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2023 Columbia Basin Water Supply Forecast

Feb 22, 2023

After a colder and wetter winter than in recent years, the Columbia Basin is predicted to see slightly above average snowmelt runoff and higher water levels in the coming spring according to Columbia River Inter-Tribal Fish Commission (CRITFC) Hydrologist and Meteorologist Kyle Dittmer.

Dittmer provides an annual forecast for Columbia River tribal fishers and the general public to help anticipate water levels throughout the year.

“Water should be plentiful this year,” says Dittmer. “That means fish, tribal fishers, irrigators, farmers, and cities should expect to see more ease in getting their water needs met.”

Figure 1. Columbia Basin seasonal precipitation. Southern Idaho and eastern Washington received higher-than-normal totals, but central and southern Oregon and the Upper Columbia saw below-normal totals.

The 2023 water year, which began Oct. 1, has had more consistent rain and mountain snowfall compared to recent years. (See Figure 1.) However, this precipitation hasn’t covered the Columbia Basin equally. Southern Idaho and eastern Washington received higher-than-normal totals, but central and southern Oregon and the Upper Columbia saw below-normal totals. Unfortunately, the latter basins are important contributors to the summer water supply.

Though the 2023 Columbia Basin water situation is positive, Confederated Tribes of the Umatilla Indian Reservation (CTUIR) Acting First Foods Policy Program Manager, Althea Wolf, points out that a good year doesn’t erase the more troubling trend predicted for the region.

“The trend for the region generally bends toward lower and warmer water levels, reduced snowpack, and greater variability and unpredictability for the Columbia Basin and surrounding regions,” explains Wolf. “Without being able to accurately predict snowpack, rainfall and spring and summer water levels, accurate forecasts are difficult, and the region has few options to prepare.”

The current La Niña conditions have produced colder than normal temperature with above-average rain and snowfall in the Pacific Northwest. This colder winter means the spring snowmelt runoff will be moderately above average and could be a little late due to colder than normal mountain temperatures and the region will be spared any widespread rain on snow events that melts the snowpack quickly.

“Rain on snow events create emergency conditions and don’t leave adequate time for the snow to melt slowly and filter as it enters the soil and surrounding water,” warns Wolf.

Figure 2. Seasonal snowpack through 2/22/2023. The Washington Cascades and Snake River-Plain basins are looking good. Current snow level is at 1000 feet. The region is just past the half-way point in the seasonal accumulation of PNW snowpack.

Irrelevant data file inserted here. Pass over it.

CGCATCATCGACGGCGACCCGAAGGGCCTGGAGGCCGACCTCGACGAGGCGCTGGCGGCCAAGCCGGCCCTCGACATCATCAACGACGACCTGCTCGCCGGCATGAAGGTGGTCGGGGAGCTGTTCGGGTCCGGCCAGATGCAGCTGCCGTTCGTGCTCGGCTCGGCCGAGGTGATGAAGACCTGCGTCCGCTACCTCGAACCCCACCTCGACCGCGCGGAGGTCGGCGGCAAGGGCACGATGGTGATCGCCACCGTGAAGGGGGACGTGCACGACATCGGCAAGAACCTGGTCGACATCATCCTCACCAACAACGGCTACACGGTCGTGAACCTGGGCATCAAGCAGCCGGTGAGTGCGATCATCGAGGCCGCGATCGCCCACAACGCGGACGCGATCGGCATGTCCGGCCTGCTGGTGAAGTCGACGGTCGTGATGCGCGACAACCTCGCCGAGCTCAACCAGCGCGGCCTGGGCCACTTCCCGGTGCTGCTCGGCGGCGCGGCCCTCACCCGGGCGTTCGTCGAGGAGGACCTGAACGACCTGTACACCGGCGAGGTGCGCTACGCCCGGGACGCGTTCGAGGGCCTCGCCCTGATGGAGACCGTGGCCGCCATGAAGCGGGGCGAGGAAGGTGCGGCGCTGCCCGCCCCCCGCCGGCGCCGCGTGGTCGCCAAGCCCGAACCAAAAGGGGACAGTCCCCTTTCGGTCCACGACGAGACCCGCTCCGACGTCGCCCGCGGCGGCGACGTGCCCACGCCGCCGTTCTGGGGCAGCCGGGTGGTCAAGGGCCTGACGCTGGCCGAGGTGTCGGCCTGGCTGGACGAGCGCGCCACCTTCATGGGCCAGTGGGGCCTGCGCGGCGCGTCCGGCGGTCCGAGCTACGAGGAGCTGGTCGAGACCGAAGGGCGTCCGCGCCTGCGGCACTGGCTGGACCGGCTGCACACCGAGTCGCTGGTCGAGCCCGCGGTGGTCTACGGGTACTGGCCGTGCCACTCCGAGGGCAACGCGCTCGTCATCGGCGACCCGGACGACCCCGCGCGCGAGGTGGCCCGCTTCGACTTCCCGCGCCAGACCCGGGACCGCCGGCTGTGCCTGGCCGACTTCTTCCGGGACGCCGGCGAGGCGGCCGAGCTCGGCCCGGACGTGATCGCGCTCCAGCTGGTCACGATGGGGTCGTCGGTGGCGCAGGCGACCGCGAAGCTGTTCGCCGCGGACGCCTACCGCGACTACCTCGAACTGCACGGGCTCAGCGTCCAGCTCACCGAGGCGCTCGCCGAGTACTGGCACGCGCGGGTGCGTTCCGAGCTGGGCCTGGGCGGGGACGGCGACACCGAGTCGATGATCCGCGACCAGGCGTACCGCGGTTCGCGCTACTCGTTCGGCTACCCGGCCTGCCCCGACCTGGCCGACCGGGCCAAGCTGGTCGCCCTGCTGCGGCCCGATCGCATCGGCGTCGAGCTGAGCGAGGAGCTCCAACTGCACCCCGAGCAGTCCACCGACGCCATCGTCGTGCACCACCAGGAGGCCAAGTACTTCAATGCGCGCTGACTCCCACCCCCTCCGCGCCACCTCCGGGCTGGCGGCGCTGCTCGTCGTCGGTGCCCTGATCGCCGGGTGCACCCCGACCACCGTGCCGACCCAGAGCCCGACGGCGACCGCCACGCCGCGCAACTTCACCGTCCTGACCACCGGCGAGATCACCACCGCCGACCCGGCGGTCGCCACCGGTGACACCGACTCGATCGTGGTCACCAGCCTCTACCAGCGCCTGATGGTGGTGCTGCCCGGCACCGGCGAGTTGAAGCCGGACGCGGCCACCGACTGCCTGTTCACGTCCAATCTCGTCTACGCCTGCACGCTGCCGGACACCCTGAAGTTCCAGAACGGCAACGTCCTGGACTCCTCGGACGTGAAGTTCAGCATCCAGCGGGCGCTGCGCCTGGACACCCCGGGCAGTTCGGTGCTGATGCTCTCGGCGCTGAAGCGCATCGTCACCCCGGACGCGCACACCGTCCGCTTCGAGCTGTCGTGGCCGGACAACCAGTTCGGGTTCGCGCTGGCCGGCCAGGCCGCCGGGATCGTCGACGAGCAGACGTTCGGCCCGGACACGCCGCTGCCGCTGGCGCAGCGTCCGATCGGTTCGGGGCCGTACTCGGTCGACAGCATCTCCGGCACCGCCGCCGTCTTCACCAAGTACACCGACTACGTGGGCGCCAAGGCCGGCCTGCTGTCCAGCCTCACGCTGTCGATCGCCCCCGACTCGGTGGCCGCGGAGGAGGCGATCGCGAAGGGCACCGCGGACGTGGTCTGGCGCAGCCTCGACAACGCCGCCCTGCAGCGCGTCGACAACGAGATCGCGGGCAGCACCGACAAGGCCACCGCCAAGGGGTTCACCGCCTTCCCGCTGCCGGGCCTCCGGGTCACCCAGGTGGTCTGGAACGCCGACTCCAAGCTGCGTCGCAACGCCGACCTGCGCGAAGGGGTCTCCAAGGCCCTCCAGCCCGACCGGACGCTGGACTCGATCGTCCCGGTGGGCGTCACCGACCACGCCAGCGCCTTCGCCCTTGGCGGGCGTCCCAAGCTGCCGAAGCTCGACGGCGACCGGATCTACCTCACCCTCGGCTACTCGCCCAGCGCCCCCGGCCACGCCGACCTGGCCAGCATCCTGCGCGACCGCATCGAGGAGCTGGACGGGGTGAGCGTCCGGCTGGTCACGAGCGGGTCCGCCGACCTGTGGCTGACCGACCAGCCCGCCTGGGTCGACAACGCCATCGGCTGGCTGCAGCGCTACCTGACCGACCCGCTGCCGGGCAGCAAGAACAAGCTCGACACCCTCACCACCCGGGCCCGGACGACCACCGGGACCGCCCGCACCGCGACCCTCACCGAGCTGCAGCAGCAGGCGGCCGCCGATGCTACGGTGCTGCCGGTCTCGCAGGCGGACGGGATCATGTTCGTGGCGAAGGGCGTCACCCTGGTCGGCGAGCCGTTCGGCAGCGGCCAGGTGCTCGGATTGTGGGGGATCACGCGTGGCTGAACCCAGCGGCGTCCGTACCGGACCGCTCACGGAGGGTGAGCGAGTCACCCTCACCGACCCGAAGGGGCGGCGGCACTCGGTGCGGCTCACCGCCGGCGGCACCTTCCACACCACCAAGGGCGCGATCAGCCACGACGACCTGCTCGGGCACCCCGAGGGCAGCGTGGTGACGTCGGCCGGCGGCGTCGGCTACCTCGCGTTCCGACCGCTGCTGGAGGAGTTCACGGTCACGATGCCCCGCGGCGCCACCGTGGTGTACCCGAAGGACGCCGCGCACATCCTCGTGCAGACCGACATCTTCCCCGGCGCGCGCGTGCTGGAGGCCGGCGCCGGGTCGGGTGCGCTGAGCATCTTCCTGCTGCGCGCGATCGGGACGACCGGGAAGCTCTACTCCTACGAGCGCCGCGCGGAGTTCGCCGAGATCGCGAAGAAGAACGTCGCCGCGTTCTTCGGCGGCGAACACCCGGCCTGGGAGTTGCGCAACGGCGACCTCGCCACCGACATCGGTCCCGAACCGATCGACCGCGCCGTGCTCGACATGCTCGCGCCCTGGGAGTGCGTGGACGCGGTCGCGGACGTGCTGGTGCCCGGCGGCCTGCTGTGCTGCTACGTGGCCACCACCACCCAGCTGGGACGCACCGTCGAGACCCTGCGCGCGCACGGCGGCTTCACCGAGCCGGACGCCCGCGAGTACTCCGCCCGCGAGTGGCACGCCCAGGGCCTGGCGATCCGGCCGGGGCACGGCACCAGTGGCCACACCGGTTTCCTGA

The region is just past the half-way point in the seasonal snowpack accumulation. (See Figure 2.) Snowpack, along with monthly and seasonal precipitation and current river flow, are used to calculate the seasonal water supply forecast. The Corps of Engineers, BPA, and Bureau of Reclamation use this forecast to determine how much water to release for power, irrigation, and fish. Different agencies have different predictions for this forecast.

Dittmer’s latest forecast is for the Columbia River at The Dalles, 120% of normal, during the April to July runoff period. The National Oceanic and Atmospheric Administration forecast is only 82% of normal.

Figure 3. Drought monitor for the western US. Much of central Oregon remains in extreme or exceptional drought.

Even without major rain on snow events, there is still concern from the multi-year drought. (See figure 3.) “As long as the snow melts slowly, dry soils will absorb the water like a sponge,” explains Dittmer. “This means that the expected tributary river runoff may be a little lower than expected in some areas as the soils are replenished.”

In addition to the potential for some much-needed drought relief in some areas, this year’s forecast also appears to be good news for juvenile salmon.

“Migrating juvenile salmon will have the water they need,” says Dittmer. “There should be good water supply all the way up to the Hells Canyon Complex. That’s a bit unusual, but it will work in the fish’s favor, especially the Lower Snake River system.”

The ocean conditions this year’s fish will encounter along the Pacific Northwest and Alaska coastlines are also more favorable for their survival right now due to enhanced coastal upwelling from the deep ocean that will provide them with plenty of food.

While both Dittmer and Wolf expressed cautious optimism for this year, Wolf closed with a reminder that next year might be completely different: “Years are going to look so different one to the next as we move in this warmer trajectory. It will be difficult to anticipate how we should prepare.”